Market Report: Low inflation halts dangerous Footsie slide

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The Independent Online
THE better-than-expected inflation figures of 3 per cent helped to stop a slide in share prices that threatened to take the FT-SE 100 index below the 2,700 benchmark. Footsie was down by 22.3 points at one time in early trading, before closing at 2,716.2, down 10.3.

Despite the steadying influence of the RPI announcement, investors adopted a wait-and-see approach ahead of the outcome of the Edinburgh summit and the onset of the long three-week Christmas account.

Additionally, there is a growing belief that a cut in interest rates, which has practically been ruled out this side of Christmas, might not happen until the Budget in March.

There were also signs that speculators were putting their 1992 books to bed, eroding the recent strength of the futures market.

'All that is left to go on are corporate earnings, but they are unlikely to pick up until the second half of next year,' one dealer said.

On the inflation front, Chris Antony, an economist at UBS Phillips and Drew, said the picture was encouraging 'even if there might be a bit of a blip next year'.

He added that underlying inflation, which fell by 0.2 points, was 'clearly the more significant, as that is the figure the Government watches and which determines its attitude to the relaxation of monetary conditions.'

UBS had actually expected a rise in the underlying retail price index to 3.9 per cent, because it thought the effect of devaluation would have come through more quickly.

Stores were the main beneficiaries of the inflation news. GUS, which was still smarting from its poorly received results on Thursday, overturned an initial fall of 20p to close 12p better at pounds 16.30.

Other stocks in the sector, which has been undermined this week by profit-taking, also finished the session on a firmer footing.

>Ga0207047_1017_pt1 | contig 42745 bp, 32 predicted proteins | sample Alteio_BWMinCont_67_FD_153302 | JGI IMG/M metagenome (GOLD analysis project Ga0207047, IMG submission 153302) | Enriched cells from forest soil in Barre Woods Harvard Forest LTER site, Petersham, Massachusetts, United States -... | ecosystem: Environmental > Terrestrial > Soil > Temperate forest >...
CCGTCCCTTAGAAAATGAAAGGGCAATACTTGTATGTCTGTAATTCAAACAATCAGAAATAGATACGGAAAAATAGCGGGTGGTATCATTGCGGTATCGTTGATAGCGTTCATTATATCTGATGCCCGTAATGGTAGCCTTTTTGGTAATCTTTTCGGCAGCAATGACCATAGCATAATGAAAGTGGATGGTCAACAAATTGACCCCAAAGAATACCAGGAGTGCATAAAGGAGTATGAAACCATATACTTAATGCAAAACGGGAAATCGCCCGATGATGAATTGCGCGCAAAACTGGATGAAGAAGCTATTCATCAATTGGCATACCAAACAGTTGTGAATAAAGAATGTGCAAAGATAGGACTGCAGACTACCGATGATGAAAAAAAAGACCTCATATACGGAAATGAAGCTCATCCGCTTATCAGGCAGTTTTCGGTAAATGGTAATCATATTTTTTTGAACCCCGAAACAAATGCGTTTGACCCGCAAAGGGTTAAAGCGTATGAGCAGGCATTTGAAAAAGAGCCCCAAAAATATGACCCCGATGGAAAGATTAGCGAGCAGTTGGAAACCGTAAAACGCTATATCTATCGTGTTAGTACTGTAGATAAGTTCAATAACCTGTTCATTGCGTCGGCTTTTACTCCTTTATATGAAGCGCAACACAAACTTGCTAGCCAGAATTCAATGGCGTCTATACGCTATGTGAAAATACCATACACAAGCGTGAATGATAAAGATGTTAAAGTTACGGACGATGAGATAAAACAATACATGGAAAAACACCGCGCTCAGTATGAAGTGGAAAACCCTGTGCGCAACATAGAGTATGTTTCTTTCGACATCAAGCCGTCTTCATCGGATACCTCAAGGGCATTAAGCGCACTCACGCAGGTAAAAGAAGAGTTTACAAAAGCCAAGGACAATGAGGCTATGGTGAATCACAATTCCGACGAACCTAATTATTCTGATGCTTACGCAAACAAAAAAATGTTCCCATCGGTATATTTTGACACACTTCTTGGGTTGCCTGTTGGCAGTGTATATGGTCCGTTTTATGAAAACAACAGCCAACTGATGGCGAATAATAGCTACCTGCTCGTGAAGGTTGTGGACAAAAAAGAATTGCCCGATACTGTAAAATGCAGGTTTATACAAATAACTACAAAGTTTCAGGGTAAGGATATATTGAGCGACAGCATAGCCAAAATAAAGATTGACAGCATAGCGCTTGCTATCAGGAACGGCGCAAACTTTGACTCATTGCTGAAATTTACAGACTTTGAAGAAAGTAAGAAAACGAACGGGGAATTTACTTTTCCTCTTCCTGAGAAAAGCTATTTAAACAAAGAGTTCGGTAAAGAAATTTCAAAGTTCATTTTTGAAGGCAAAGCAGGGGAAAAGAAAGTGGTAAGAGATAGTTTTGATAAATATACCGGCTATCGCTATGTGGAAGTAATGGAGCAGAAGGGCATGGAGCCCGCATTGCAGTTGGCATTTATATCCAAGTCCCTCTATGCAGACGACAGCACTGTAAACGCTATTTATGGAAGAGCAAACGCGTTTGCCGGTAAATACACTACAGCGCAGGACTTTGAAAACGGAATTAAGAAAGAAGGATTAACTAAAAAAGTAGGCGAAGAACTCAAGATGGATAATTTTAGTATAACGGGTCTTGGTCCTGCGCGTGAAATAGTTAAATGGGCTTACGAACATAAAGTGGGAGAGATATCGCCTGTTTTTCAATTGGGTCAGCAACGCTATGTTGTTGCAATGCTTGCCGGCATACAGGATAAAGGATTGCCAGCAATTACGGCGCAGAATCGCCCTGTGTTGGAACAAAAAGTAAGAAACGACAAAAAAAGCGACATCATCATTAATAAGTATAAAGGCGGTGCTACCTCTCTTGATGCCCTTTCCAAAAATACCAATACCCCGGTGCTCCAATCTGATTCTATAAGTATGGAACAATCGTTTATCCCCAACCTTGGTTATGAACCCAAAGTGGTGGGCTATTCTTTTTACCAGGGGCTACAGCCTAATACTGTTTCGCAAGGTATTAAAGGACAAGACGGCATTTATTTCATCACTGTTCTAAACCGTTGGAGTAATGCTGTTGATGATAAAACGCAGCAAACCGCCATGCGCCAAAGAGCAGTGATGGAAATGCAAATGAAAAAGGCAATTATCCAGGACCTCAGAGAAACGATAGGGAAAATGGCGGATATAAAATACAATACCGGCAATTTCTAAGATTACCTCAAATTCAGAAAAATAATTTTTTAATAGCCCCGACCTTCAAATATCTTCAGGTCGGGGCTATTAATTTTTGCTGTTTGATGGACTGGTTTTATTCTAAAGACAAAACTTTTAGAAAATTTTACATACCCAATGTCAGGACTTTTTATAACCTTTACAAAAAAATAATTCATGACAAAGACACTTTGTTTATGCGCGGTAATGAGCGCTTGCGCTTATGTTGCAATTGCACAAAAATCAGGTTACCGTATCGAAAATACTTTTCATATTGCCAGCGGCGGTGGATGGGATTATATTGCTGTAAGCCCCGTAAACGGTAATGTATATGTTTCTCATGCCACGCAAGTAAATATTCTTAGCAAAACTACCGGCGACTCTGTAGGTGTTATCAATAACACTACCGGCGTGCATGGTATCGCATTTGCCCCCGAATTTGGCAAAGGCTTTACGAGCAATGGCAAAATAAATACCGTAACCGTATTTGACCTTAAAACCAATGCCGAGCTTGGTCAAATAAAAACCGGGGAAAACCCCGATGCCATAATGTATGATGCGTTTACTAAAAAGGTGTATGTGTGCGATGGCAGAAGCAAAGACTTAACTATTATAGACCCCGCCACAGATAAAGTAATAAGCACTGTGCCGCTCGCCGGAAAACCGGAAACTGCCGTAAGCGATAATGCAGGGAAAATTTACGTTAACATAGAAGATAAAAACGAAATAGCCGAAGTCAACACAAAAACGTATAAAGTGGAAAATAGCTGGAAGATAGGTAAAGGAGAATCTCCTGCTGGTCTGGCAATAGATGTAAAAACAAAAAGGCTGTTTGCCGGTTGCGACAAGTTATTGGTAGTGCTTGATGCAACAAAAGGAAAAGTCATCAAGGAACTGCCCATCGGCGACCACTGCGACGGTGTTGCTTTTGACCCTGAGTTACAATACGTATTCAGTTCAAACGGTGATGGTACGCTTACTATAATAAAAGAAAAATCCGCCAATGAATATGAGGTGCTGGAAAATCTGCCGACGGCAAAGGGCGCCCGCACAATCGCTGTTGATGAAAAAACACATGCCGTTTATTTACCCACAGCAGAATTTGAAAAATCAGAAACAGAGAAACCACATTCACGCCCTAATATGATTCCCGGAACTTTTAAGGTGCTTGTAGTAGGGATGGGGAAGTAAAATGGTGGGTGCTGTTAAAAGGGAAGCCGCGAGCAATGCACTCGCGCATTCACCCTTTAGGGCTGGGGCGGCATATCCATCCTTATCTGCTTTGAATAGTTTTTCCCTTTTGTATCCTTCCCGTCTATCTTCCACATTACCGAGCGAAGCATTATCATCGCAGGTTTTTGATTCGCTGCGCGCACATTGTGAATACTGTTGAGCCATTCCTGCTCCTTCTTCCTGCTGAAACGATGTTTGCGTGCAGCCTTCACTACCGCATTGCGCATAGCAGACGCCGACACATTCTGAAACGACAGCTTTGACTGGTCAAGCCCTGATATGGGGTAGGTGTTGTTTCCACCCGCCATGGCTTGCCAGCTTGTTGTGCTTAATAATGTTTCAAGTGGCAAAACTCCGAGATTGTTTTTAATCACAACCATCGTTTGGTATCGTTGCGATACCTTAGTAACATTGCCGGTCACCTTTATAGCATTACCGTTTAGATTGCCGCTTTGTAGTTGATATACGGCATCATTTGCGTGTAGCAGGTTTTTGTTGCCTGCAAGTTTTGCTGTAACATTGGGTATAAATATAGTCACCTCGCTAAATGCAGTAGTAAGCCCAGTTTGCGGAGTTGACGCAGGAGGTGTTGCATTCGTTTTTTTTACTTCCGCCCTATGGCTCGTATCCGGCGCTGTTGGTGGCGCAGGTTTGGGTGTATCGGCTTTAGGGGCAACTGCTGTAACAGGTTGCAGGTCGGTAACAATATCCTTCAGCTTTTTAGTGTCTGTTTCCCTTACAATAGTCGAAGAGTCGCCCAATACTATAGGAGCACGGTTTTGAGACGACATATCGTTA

Dixons, off 9p at one stage, finished the session at 268p, down 5p. Boots rose 5p to 524p, and Argos hardened 2p to 289p.

Away from stores, the takeover rumour spotlight fell once again on Tarmac, up 6p to 105p at one time. BTR, down 1p to 511p, was again tipped as the most likely bidder for Tarmac, which closed at 105p.

Trading in the construction group was reasonably strong, with more than 4.6 million shares changing hands by the close of dealings.

Besides the rumours, Tarmac announced that Anthony Collins, chief executive of the properties division, which the company is winding down, has resigned from the main board.

Shares generally enjoyed a respite from downgradings, which have been in vogue for most of the week. Those that did not escape, however, included Ladbroke, Prudential and United Biscuits.

Ladbroke, down 4p to 180p, suffered at the hands of Smith New Court, which has lowered its sights to pounds 191m for this year and to pounds 220m for the following 12 months.

Credit Lyonnais Laing brandished the rubber on Prudential's numbers, slicing pounds 35m off its forecast for this year to pounds 415m. There was speculation that Kleinwort Benson would follow suit.

Prudential, down 11p to 281p, was also overhung by concern about its exposure to the losses arising from Hurricane Andrew, which are said to be higher than original calculations.

Hoare Govett was understood to have joined the growing ranks of houses to take a bite at United Biscuits' numbers. The shares, off 6p in early dealings, closed 2p off at 335p.

First Leisure climbed 7p to 307p, following Thursday's positive remarks by Lord Rayne, the chairman. Rank Organisation added 5p to 66p, and Thorn- EMI improved by 9p to 813p.

Nerves ahead of figures on Monday unsettled Tiphook, which fell by 25p to 284p. Interim profits are forecast to fall from pounds 39.2m to around pounds 35m.

Unilever, 2p firmer at pounds 10.64, avoided the solemn mood with investors encouraged by a stronger dollar against sterling. It is also paying pounds 16m for 70 per cent of Poland's state-owned Slaskie Zaklady Przemyslu Tluszczowego edible oils and fats business.

British Thornton was surprisingly one of the most actively traded shares. Allan Cloggie, who left as chief executive of the contract packer in October, has sold his 3.9 million shares. The company, which returned to profit in 1991/92 after several years of losses, is said to be benefiting from its contract with Sega, the maker of computer games. Shares rose 1p to 12.5p.

Forte shares returned to favour following an analysis by BZW of the company's sale of Gardner Merchant, the purchase of Sogerba and the Agip joint venture. While the three deals will have a minimal impact in 1992/93, BZW says profits and interest payable will alter a year later. It says the shares, up 3p to 167p yesterday, remain a good long-term purchase.

There seems to be no stopping Tadpole Technology, the computer work-station company that made its debut on the stock market on Monday at 65p per share. The shares continued to forge ahead yesterday, buoyed by continued demand. There was talk that one of the big four Japanese houses had expressed an interest. The price advanced a further 48p to 194p.

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